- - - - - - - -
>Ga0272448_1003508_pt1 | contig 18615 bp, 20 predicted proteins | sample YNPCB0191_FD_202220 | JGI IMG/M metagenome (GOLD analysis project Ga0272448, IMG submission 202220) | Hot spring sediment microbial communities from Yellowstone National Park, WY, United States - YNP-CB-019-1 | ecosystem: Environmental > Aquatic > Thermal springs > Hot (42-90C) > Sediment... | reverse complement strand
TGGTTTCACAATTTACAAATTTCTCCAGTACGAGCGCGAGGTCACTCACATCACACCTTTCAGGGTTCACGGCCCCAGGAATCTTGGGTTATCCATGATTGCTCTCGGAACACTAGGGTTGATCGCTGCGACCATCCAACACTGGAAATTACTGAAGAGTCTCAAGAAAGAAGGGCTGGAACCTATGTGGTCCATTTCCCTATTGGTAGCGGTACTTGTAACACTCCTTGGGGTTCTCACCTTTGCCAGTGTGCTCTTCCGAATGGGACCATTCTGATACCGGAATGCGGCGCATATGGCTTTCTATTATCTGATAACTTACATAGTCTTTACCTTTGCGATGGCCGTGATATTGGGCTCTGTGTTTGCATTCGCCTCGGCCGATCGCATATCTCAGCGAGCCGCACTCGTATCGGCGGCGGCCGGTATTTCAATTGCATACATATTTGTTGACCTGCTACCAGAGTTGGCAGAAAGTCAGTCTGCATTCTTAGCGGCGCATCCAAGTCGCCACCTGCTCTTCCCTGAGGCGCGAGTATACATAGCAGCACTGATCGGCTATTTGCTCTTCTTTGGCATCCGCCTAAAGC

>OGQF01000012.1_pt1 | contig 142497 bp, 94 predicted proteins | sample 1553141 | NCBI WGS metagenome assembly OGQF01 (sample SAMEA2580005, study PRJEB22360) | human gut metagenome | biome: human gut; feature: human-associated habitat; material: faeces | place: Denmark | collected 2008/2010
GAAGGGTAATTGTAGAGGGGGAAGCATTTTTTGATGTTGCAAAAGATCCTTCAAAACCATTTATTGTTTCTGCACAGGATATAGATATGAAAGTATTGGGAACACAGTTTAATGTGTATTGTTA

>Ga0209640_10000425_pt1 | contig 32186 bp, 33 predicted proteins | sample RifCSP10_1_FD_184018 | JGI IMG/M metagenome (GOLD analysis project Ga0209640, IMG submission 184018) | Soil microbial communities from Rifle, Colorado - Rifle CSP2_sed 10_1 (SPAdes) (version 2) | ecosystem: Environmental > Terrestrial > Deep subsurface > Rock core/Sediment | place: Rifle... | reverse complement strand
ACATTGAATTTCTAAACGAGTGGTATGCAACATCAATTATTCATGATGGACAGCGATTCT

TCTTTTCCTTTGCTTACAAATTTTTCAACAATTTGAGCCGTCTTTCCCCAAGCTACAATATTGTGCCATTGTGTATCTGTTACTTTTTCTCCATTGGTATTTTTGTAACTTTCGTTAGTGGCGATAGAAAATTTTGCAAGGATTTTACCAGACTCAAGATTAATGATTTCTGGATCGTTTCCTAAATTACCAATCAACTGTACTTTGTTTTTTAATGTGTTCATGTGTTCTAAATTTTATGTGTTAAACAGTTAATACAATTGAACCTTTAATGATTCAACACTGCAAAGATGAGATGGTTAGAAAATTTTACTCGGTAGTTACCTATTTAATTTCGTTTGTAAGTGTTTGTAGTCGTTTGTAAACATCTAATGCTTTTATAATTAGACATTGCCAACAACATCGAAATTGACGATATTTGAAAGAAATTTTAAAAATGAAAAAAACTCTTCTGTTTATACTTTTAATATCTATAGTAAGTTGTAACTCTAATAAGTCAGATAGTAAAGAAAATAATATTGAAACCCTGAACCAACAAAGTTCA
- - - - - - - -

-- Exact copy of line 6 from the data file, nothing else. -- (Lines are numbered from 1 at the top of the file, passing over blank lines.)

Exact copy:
ACATTGAATTTCTAAACGAGTGGTATGCAACATCAATTATTCATGATGGACAGCGATTCT